I’m actually not sure how you could have both CISA and SPY Act, because the former’s immunity would undercut the regulatory limits on the latter. (And I asked both Markey and Blumenthal’s offices, but they blew off repeated requests for an answer on this point.)

Which brings me back to GM’s decision — yesterday!!! — to support CISA.

The hackers that remotely hacked a car used a Jeep Cherokee. But analysis they did last year found the Cadillac Escalade to be the second most hackable car among those they reviewed (and I have reason to believe there are other GM products that are probably even more hackable).

So … hackers reveal they can remotely hack cars on July 21; Markey introduced his bill on the same day. And then on August 4, GM for the first time signs up for a bill that would give them immunity if they start sharing data with the government in the name of cybersecurity.

Now maybe I’m wrong in my suspicion that CISA’s immunity would provide corporations a way to limit their other liability for cybersecurity so long as they had handed over a bunch of data to the government, even if it incriminated them.

But we sure ought to answer that question before we go immunizing corporations whose negligence might leave us more open to attack.

Marcy has been blogging full time since 2007. She’s known for her live-blogging of the Scooter Libby trial, her discovery of the number of times Khalid Sheikh Mohammed was waterboarded, and generally for her weedy analysis of document dumps.

Marcy Wheeler is an independent journalist writing about national security and civil liberties. She writes as emptywheel at her eponymous blog, publishes at outlets including the Guardian, Salon, and the Progressive, and appears frequently on television and radio. She is the author of Anatomy of Deceit, a primer on the CIA leak investigation, and liveblogged the Scooter Libby trial.

Marcy has a PhD from the University of Michigan, where she researched the “feuilleton,” a short conversational newspaper form that has proven important in times of heightened censorship. Before and after her time in academics, Marcy provided documentation consulting for corporations in the auto, tech, and energy industries. She lives with her spouse and dog in Grand Rapids, MI.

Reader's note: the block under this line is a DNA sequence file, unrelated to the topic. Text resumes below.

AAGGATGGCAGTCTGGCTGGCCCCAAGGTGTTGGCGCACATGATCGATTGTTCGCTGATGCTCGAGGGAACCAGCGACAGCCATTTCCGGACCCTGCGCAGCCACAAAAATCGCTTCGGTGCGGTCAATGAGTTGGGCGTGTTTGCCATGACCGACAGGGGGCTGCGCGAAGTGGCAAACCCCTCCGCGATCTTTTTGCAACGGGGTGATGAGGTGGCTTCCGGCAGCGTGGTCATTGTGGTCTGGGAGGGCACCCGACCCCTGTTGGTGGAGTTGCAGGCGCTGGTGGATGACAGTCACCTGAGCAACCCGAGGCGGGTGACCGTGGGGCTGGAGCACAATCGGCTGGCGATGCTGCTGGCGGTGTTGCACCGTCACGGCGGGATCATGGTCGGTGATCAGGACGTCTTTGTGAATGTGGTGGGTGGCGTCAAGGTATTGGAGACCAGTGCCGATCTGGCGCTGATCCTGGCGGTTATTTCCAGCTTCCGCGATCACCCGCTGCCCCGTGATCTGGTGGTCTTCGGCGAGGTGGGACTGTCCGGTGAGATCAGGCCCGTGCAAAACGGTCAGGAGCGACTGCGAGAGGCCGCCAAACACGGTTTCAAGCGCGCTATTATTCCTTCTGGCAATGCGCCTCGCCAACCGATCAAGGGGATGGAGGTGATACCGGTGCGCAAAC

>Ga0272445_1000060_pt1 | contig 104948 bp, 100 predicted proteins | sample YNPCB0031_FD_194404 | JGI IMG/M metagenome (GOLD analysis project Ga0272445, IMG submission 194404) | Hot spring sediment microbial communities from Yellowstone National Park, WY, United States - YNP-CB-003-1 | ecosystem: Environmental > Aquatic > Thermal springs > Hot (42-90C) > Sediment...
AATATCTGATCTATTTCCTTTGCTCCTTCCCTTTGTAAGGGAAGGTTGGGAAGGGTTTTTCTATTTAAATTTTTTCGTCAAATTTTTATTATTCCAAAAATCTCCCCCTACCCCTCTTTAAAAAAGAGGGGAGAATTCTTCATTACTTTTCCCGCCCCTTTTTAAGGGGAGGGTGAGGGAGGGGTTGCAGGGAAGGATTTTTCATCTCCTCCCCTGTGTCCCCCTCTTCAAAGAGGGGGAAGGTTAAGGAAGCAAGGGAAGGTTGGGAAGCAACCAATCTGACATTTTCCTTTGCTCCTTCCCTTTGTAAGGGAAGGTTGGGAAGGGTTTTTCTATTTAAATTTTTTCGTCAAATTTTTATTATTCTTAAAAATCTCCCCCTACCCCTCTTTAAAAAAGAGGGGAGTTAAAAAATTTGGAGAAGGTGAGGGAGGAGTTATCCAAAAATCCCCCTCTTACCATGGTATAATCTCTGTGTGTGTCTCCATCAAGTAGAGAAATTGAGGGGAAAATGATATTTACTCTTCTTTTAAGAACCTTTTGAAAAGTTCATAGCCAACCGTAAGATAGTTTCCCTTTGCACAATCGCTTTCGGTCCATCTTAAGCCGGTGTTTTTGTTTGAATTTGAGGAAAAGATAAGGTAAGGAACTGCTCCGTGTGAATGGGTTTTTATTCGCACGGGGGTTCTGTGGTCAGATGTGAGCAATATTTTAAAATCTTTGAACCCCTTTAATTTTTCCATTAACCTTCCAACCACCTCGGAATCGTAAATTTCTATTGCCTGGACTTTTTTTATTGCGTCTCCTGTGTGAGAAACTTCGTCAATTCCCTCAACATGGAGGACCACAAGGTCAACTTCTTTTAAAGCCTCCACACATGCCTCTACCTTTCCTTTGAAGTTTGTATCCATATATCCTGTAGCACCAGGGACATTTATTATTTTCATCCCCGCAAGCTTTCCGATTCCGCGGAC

3 replies
  1. P J Evans says:

    ew, I’d call my senators and tell them to vote against this POS bill, except that I’m in California, and DiFi is, unfortunately, one of them.

    (Also, your last paragraph ends in mid-sentence.)

  2. earlofhuntingdon says:

    Thanks for covering this. As you say, hacking isn’t just about gaining access to or stealing vehicles anymore. That little key fob can unlock your car, start it and turn off security devices, which is important enough. But this is also about access to vehicle engine modules, car computers. These store increasingly intrusive information about vehicle location and operation: time, direction and speed traveled; steering and pedal position information, and so on. Engine computer data can refute, for example, operator claims as to vehicle location, speed, braking and wheel position. Among other niceties, that can establish a lie that under certain conditions might become a separate crime or be used to deny insurance claims.

    Detroit has so far successfully avoided a full blown debate about how much information the auto industry collects, which companies own it, have access to it, for how long and for what purposes. The short answer is that it’s not the vehicle owner. The information collected is extensive and makes a lot of money for everyone but the customer who pays for and generates it. That’s probably worth a long, hot debate.